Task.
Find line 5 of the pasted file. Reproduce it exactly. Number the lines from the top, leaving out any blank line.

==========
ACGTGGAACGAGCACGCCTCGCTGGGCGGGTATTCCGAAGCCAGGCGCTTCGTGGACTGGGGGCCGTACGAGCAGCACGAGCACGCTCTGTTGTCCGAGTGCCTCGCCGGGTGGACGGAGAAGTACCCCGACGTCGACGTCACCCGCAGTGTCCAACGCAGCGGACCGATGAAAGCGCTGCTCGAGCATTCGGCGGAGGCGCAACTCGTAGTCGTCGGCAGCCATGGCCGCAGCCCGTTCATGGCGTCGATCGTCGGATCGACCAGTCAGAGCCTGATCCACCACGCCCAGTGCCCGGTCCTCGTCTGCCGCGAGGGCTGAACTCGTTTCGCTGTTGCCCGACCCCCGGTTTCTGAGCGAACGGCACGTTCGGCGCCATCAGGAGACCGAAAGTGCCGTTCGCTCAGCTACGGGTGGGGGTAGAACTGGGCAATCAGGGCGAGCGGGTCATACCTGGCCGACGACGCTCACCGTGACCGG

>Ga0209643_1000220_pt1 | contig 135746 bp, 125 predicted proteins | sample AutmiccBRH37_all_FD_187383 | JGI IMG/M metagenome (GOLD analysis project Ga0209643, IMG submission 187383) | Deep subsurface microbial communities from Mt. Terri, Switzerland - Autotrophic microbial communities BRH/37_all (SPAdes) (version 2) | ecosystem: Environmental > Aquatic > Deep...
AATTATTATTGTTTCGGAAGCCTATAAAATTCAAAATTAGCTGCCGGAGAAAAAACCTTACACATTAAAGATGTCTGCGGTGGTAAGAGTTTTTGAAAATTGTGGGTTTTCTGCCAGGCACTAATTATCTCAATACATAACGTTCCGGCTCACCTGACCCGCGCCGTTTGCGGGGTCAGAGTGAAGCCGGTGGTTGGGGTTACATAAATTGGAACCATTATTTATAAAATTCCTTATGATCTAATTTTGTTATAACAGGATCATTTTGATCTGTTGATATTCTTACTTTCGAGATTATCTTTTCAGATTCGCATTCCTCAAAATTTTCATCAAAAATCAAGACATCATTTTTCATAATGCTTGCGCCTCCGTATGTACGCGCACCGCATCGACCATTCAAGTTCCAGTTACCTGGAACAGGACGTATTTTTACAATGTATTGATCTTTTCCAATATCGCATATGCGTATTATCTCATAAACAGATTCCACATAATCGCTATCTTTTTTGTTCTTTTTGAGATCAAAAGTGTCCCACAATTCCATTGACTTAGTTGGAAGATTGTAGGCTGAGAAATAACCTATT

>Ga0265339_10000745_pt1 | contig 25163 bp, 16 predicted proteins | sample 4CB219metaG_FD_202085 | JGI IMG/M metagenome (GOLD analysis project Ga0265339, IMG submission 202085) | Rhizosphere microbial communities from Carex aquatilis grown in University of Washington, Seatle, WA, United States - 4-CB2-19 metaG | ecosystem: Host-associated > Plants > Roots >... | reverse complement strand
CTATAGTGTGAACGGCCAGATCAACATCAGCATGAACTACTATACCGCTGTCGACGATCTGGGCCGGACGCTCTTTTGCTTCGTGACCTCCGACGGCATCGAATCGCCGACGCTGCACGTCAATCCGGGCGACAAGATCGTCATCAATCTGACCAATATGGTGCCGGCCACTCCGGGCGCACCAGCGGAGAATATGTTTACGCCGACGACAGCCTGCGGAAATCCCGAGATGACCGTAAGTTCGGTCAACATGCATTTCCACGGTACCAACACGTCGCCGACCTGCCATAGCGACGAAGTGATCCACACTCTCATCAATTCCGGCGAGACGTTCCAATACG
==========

CTATAGTGTGAACGGCCAGATCAACATCAGCATGAACTACTATACCGCTGTCGACGATCTGGGCCGGACGCTCTTTTGCTTCGTGACCTCCGACGGCATCGAATCGCCGACGCTGCACGTCAATCCGGGCGACAAGATCGTCATCAATCTGACCAATATGGTGCCGGCCACTCCGGGCGCACCAGCGGAGAATATGTTTACGCCGACGACAGCCTGCGGAAATCCCGAGATGACCGTAAGTTCGGTCAACATGCATTTCCACGGTACCAACACGTCGCCGACCTGCCATAGCGACGAAGTGATCCACACTCTCATCAATTCCGGCGAGACGTTCCAATACG